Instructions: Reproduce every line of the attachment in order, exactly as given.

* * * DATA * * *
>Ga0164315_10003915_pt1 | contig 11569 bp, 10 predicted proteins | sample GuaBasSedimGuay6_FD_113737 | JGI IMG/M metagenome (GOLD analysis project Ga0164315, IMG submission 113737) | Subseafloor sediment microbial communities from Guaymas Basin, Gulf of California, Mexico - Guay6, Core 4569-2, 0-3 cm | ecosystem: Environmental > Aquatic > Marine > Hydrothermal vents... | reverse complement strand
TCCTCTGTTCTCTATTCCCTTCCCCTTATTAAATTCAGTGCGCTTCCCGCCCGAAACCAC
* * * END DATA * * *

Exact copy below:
>Ga0164315_10003915_pt1 | contig 11569 bp, 10 predicted proteins | sample GuaBasSedimGuay6_FD_113737 | JGI IMG/M metagenome (GOLD analysis project Ga0164315, IMG submission 113737) | Subseafloor sediment microbial communities from Guaymas Basin, Gulf of California, Mexico - Guay6, Core 4569-2, 0-3 cm | ecosystem: Environmental > Aquatic > Marine > Hydrothermal vents... | reverse complement strand
TCCTCTGTTCTCTATTCCCTTCCCCTTATTAAATTCAGTGCGCTTCCCGCCCGAAACCAC